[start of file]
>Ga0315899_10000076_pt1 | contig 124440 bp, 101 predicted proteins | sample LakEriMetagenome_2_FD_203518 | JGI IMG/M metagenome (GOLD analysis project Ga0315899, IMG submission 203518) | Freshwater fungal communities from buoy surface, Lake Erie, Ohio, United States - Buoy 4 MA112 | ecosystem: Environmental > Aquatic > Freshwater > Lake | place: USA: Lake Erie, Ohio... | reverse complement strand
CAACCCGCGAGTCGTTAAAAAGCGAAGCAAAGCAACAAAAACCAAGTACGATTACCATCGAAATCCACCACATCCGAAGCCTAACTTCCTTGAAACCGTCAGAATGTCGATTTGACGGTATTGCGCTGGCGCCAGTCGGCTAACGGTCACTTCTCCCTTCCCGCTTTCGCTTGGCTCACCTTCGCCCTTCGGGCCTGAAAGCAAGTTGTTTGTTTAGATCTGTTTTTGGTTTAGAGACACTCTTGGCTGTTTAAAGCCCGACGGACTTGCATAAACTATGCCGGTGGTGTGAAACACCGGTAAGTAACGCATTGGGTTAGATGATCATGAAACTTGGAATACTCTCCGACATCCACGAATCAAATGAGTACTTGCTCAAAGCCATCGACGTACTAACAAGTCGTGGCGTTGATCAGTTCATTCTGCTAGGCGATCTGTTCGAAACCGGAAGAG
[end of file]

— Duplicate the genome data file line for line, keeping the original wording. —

>Ga0315899_10000076_pt1 | contig 124440 bp, 101 predicted proteins | sample LakEriMetagenome_2_FD_203518 | JGI IMG/M metagenome (GOLD analysis project Ga0315899, IMG submission 203518) | Freshwater fungal communities from buoy surface, Lake Erie, Ohio, United States - Buoy 4 MA112 | ecosystem: Environmental > Aquatic > Freshwater > Lake | place: USA: Lake Erie, Ohio... | reverse complement strand
CAACCCGCGAGTCGTTAAAAAGCGAAGCAAAGCAACAAAAACCAAGTACGATTACCATCGAAATCCACCACATCCGAAGCCTAACTTCCTTGAAACCGTCAGAATGTCGATTTGACGGTATTGCGCTGGCGCCAGTCGGCTAACGGTCACTTCTCCCTTCCCGCTTTCGCTTGGCTCACCTTCGCCCTTCGGGCCTGAAAGCAAGTTGTTTGTTTAGATCTGTTTTTGGTTTAGAGACACTCTTGGCTGTTTAAAGCCCGACGGACTTGCATAAACTATGCCGGTGGTGTGAAACACCGGTAAGTAACGCATTGGGTTAGATGATCATGAAACTTGGAATACTCTCCGACATCCACGAATCAAATGAGTACTTGCTCAAAGCCATCGACGTACTAACAAGTCGTGGCGTTGATCAGTTCATTCTGCTAGGCGATCTGTTCGAAACCGGAAGAG